When you’re a libertarian living in New York and working in academia, you learn to keep your politics to yourself most of the time. But something strange is happening in New York, and indeed across the nation. Over and over again, I’m hearing dyed-in-the-wool, knee-jerk social Democrats say, “You know, I’m kind of leaning toward Trump.” It happened again this morning on my way to the airport. My Italian-American New York cab driver asked what I thought about the political race. I talked about the merits of Rand Paul’s philosophy. And he said, “I’m leaning toward Trump.”
What does this blowhard, demagogy, crony capitalist have that I’m missing? When he isn’t being blatantly and outrageously offensive, he’s demonstrating a naiveté that makes Sarah Palin look like a Rhodes scholar. His answer to every challenge is a version of, “Trust me. I know how to fix that. Everybody likes me. I like everybody.” Sheesh! What do people see in Donald Trump, besides the fact that he’s not a career politician?
It makes me think of Elia Kazan’s 1957 masterpiece, A Face in the Crowd. It’s nearly 60 years old, yet it’s so timely that it could have been used as a storyboard for Trump’s triumphant rise as a political candidate — and his potential fall. Of course, Trump’s early life was quite different from that of the title character in the movie, but they are prophetically similar in the way they use the media to sway and control their audiences.
When Trump isn’t being blatantly and outrageously offensive, he’s demonstrating a naiveté that makes Sarah Palin look like a Rhodes scholar.
In the film, Marcia Jeffries (Patricia Neal) is the host of a popular radio series called “A Face in the Crowd,” for which she interviews ordinary people and asks them about their lives — kind of a combination of the modern “man in the street” interviews and the old “This Is Your Life” series. She thinks it would be interesting to interview someone in the drunk tank at an Arkansas jail, and that’s where she meets Larry Rhodes (Andy Griffith), a loud, obnoxious, uncouth drifter and country singer who agrees to do the interview because the sheriff has promised to let him out of jail a few days early if he will. Rhodes ad libs some off-the-cuff good humor and sings a song that becomes a running theme, “Free Man in the Morning.” Marcia, charmed by his untrained openness and the blues in his voice, promptly nicknames him “Lonesome” Rhodes. A radio-television star is born.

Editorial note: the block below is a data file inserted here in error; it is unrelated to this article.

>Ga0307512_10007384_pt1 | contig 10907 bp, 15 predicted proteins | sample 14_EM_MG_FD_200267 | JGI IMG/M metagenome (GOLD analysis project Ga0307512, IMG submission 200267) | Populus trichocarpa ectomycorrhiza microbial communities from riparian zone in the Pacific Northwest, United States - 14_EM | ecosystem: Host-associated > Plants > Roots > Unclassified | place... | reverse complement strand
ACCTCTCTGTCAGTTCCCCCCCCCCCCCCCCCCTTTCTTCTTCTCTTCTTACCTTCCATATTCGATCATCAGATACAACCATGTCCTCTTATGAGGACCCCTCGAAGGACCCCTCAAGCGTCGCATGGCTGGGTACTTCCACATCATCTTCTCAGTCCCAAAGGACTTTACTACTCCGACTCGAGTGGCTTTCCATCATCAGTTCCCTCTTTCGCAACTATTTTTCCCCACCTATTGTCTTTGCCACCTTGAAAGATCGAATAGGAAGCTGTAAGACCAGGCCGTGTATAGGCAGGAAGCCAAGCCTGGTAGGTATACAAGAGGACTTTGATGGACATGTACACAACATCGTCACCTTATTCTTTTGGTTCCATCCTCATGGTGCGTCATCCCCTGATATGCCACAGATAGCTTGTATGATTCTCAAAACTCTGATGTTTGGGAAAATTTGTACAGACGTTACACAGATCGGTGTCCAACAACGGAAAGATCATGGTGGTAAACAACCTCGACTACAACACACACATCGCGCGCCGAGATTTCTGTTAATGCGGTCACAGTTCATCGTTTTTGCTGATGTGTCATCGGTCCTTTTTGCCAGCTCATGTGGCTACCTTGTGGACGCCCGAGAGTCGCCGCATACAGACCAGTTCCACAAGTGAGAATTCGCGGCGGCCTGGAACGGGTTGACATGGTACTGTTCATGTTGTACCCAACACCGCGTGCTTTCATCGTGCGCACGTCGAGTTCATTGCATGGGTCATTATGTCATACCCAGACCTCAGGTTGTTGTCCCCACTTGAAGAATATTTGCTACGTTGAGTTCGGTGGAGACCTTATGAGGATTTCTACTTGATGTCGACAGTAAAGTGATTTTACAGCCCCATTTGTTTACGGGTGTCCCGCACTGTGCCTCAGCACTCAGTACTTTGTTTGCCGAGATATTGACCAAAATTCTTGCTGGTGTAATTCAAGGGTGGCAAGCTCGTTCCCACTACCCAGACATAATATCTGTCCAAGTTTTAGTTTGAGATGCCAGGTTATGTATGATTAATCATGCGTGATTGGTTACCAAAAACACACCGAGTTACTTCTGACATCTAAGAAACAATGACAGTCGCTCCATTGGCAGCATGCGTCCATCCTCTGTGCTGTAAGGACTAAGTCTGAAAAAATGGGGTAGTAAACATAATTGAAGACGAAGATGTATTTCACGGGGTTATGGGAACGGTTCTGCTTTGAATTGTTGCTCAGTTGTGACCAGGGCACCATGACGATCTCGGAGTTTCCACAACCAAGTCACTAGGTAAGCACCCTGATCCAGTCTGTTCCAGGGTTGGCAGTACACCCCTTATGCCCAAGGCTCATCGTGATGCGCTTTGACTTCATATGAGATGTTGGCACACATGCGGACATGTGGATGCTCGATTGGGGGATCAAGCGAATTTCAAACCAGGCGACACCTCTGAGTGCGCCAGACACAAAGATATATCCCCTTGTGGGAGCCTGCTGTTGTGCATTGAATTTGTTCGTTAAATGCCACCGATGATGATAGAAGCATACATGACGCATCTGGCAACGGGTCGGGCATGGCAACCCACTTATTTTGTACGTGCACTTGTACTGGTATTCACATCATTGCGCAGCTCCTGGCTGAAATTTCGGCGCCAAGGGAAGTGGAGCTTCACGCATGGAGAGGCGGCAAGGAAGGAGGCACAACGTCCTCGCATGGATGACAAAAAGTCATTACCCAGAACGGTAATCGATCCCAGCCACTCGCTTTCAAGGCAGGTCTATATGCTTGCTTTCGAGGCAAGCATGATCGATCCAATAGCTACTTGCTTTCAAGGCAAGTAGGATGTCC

Lonesome has neither social graces nor emotional filters. He speaks his mind, mocks his sponsors, coddles his listeners, and rejects the idea of being “dignified” or respectful. He’s a brand new kind of star, just as Trump is a brand new kind of candidate, and the public loves his folksy, off-script style. He develops a following of avid — some might say rabid — followers, who riot in the streets when a mocked sponsor understandably fires him for his rude, outrageous comments. He is indeed a “free man in the morning,” owing nothing to anyone, and the public loves him for it.
When a new sponsor, “Vitajex,” designs an ad campaign based on scientific analysis of its energy supplement’s ingredients, Lonesome rejects the facts and ad libs his own campaign for Vitajex based on emotional appeal and unsubstantiated claims. Sales soar, and so does Lonesome’s popularity. His face ends up on the covers of every national magazine, while his name is attached to ships, roses, and even a local mountain. You can’t buy that kind of publicity — and you don’t have to, when the press is fawning all over you. (Donald Trump knows that secret, too.) Lonesome watches his ratings the way Trump watches his polls. He has no formal background in marketing, but he knows instinctively just what to do to keep his ratings moving upward.